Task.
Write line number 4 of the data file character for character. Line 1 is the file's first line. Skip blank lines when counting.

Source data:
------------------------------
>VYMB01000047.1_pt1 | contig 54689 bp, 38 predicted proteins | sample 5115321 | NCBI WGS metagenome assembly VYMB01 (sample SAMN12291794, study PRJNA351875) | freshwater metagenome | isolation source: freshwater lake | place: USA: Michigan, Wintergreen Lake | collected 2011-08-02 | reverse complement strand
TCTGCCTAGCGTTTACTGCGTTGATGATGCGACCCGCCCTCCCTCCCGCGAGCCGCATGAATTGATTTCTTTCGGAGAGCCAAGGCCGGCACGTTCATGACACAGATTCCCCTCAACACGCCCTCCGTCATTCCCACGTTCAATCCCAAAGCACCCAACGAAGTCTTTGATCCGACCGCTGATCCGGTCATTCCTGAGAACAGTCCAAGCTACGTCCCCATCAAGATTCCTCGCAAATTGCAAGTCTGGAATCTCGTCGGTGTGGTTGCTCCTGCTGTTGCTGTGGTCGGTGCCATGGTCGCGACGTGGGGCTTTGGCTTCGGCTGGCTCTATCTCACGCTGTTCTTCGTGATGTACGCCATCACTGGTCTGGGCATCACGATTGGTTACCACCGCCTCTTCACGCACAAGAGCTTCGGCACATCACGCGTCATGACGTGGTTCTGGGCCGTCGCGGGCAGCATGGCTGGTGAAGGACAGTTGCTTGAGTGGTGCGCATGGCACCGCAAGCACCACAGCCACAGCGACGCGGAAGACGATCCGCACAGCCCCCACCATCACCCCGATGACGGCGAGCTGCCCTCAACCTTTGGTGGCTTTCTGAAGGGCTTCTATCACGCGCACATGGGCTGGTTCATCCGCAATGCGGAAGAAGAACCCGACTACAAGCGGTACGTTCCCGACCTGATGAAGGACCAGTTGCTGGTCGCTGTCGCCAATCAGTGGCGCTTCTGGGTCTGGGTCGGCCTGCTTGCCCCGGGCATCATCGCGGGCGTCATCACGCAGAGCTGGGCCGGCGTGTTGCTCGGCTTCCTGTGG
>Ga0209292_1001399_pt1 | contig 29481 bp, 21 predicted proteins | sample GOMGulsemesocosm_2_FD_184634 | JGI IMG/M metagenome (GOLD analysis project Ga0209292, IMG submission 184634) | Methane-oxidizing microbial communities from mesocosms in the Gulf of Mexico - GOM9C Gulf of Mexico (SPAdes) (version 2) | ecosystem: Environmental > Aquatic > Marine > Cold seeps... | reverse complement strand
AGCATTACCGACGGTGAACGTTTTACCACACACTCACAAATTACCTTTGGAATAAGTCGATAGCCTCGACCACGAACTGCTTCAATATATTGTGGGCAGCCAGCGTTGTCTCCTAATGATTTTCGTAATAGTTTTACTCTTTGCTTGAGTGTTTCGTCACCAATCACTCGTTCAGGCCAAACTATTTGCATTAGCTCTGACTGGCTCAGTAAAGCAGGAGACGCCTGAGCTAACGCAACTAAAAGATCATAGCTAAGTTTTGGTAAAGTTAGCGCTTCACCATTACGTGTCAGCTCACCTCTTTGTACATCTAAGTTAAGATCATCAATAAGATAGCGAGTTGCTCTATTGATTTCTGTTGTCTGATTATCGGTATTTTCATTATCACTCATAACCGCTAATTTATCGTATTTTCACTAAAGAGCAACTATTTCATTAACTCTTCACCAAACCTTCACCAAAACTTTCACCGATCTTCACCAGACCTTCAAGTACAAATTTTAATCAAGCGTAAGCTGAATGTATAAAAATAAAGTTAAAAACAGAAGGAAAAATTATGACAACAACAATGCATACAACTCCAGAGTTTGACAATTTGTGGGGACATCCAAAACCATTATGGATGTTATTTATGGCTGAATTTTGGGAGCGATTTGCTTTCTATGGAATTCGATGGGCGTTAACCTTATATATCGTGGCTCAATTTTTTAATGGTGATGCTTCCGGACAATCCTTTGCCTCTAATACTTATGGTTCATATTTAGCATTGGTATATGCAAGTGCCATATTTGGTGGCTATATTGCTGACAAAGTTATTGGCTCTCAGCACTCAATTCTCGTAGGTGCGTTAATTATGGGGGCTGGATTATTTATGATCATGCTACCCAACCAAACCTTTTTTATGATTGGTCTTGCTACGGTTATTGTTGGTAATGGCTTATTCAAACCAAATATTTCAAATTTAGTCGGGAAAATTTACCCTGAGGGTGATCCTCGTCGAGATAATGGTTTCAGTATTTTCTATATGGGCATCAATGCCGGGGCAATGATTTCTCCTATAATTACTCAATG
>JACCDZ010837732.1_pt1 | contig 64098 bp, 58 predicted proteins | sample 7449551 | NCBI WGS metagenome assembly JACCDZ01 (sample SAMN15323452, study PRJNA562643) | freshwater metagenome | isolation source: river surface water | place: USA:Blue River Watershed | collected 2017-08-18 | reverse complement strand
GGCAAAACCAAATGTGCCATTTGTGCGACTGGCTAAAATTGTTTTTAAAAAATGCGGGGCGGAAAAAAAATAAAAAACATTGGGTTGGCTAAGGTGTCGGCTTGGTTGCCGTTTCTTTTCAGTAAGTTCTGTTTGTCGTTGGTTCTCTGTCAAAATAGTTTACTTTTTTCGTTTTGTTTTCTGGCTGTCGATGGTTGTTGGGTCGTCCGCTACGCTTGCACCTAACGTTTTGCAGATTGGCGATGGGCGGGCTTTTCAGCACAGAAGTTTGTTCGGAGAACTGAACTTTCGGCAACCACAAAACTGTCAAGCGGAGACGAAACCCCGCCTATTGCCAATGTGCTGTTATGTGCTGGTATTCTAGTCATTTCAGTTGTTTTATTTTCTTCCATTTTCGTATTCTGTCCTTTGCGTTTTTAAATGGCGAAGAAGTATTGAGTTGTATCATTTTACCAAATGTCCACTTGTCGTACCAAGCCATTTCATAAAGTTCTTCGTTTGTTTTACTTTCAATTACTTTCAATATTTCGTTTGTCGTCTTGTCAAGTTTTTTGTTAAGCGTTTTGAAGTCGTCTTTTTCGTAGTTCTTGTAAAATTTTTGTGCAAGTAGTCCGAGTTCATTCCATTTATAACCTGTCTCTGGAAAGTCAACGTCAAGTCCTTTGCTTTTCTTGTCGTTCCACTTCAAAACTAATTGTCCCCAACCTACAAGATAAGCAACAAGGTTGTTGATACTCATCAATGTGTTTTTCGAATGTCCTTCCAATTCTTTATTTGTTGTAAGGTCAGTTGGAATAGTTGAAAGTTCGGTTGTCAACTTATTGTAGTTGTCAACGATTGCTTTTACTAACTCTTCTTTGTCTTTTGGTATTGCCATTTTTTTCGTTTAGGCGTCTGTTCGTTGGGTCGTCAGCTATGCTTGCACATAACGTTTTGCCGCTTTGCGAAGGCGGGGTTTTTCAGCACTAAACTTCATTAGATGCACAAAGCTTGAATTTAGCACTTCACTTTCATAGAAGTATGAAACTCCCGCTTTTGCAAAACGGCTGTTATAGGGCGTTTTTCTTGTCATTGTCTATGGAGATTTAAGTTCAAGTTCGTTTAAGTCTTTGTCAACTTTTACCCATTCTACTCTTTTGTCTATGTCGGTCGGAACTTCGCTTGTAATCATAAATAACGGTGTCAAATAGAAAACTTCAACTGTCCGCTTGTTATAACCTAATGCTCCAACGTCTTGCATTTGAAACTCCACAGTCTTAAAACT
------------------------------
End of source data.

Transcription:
AGCATTACCGACGGTGAACGTTTTACCACACACTCACAAATTACCTTTGGAATAAGTCGATAGCCTCGACCACGAACTGCTTCAATATATTGTGGGCAGCCAGCGTTGTCTCCTAATGATTTTCGTAATAGTTTTACTCTTTGCTTGAGTGTTTCGTCACCAATCACTCGTTCAGGCCAAACTATTTGCATTAGCTCTGACTGGCTCAGTAAAGCAGGAGACGCCTGAGCTAACGCAACTAAAAGATCATAGCTAAGTTTTGGTAAAGTTAGCGCTTCACCATTACGTGTCAGCTCACCTCTTTGTACATCTAAGTTAAGATCATCAATAAGATAGCGAGTTGCTCTATTGATTTCTGTTGTCTGATTATCGGTATTTTCATTATCACTCATAACCGCTAATTTATCGTATTTTCACTAAAGAGCAACTATTTCATTAACTCTTCACCAAACCTTCACCAAAACTTTCACCGATCTTCACCAGACCTTCAAGTACAAATTTTAATCAAGCGTAAGCTGAATGTATAAAAATAAAGTTAAAAACAGAAGGAAAAATTATGACAACAACAATGCATACAACTCCAGAGTTTGACAATTTGTGGGGACATCCAAAACCATTATGGATGTTATTTATGGCTGAATTTTGGGAGCGATTTGCTTTCTATGGAATTCGATGGGCGTTAACCTTATATATCGTGGCTCAATTTTTTAATGGTGATGCTTCCGGACAATCCTTTGCCTCTAATACTTATGGTTCATATTTAGCATTGGTATATGCAAGTGCCATATTTGGTGGCTATATTGCTGACAAAGTTATTGGCTCTCAGCACTCAATTCTCGTAGGTGCGTTAATTATGGGGGCTGGATTATTTATGATCATGCTACCCAACCAAACCTTTTTTATGATTGGTCTTGCTACGGTTATTGTTGGTAATGGCTTATTCAAACCAAATATTTCAAATTTAGTCGGGAAAATTTACCCTGAGGGTGATCCTCGTCGAGATAATGGTTTCAGTATTTTCTATATGGGCATCAATGCCGGGGCAATGATTTCTCCTATAATTACTCAATG